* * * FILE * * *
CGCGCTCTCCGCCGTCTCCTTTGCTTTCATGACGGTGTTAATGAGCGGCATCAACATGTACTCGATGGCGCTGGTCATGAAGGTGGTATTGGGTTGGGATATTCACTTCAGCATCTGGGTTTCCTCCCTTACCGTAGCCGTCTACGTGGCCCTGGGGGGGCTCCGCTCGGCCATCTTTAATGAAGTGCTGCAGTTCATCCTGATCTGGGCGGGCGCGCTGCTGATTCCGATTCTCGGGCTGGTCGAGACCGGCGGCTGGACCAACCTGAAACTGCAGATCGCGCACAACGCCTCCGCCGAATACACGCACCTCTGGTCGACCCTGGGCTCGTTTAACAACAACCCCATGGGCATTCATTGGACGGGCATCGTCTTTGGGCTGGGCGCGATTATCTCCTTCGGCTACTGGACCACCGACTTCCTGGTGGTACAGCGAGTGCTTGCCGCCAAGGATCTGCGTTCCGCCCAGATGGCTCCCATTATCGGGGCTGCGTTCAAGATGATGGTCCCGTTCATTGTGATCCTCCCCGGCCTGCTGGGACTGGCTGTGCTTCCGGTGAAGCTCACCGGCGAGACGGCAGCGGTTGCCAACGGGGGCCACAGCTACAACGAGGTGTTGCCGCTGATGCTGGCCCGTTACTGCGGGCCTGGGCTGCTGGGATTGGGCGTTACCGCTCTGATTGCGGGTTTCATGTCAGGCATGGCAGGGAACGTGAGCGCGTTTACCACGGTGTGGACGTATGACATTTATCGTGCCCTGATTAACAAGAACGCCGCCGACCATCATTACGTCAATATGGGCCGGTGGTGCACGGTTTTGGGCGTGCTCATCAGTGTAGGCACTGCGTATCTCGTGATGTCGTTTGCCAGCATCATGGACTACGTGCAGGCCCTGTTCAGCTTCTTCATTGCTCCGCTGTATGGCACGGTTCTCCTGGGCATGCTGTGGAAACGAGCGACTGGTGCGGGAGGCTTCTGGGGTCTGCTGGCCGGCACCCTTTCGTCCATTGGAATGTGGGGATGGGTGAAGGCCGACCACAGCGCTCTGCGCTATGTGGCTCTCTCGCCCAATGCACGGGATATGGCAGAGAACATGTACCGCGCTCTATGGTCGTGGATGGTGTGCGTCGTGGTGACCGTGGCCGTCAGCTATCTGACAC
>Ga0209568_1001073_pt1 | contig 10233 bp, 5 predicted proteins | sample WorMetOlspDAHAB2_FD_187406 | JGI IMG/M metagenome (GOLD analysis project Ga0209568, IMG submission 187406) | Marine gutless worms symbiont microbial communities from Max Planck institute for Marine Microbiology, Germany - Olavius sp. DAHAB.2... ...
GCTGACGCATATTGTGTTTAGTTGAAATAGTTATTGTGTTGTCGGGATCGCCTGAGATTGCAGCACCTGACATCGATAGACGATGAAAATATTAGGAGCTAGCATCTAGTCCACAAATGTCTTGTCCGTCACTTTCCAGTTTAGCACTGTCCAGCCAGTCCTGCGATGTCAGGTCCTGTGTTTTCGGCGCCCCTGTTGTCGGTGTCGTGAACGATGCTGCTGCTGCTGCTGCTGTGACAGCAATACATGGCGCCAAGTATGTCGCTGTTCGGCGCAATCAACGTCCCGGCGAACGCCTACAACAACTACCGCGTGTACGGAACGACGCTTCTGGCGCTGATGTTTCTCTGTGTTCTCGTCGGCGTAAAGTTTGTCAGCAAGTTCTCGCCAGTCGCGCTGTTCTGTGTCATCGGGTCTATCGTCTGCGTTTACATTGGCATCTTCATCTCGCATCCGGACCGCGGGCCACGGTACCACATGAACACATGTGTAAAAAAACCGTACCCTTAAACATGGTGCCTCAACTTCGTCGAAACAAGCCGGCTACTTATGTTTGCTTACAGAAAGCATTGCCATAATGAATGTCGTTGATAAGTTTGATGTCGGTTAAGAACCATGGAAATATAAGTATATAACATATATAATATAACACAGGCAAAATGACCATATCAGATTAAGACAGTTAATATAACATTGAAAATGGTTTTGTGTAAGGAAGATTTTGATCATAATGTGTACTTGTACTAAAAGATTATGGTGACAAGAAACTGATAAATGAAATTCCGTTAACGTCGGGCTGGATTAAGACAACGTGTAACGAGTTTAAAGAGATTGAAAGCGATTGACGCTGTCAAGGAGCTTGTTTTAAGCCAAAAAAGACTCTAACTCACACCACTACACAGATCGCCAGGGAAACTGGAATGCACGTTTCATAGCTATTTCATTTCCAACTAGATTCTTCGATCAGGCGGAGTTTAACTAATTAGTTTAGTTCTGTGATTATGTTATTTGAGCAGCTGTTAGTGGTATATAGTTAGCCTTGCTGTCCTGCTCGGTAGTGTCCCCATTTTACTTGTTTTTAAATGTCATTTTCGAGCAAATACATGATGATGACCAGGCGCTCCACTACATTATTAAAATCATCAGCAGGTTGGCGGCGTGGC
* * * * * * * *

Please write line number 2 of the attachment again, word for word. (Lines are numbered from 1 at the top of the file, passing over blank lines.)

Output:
>Ga0209568_1001073_pt1 | contig 10233 bp, 5 predicted proteins | sample WorMetOlspDAHAB2_FD_187406 | JGI IMG/M metagenome (GOLD analysis project Ga0209568, IMG submission 187406) | Marine gutless worms symbiont microbial communities from Max Planck institute for Marine Microbiology, Germany - Olavius sp. DAHAB.2... ...